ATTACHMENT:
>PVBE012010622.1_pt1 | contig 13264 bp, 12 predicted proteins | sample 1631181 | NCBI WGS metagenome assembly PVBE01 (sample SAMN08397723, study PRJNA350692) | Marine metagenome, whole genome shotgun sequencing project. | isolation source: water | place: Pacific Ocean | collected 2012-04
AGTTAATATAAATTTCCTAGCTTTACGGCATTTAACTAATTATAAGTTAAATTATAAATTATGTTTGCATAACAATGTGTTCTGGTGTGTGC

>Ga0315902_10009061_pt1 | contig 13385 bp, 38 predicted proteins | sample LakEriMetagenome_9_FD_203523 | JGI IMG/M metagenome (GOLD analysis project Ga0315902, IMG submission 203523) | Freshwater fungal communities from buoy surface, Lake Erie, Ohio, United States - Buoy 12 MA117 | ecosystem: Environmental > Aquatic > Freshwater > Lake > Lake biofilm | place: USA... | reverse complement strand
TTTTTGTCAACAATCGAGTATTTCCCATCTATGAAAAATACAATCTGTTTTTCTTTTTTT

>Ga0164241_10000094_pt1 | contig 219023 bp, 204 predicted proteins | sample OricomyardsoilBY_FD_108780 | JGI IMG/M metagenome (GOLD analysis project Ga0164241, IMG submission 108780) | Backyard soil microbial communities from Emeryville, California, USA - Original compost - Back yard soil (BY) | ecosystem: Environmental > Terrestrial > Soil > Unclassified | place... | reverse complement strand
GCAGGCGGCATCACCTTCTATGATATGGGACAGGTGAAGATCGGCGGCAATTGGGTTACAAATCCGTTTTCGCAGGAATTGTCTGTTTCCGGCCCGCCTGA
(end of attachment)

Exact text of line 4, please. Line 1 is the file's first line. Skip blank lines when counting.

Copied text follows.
TTTTTGTCAACAATCGAGTATTTCCCATCTATGAAAAATACAATCTGTTTTTCTTTTTTT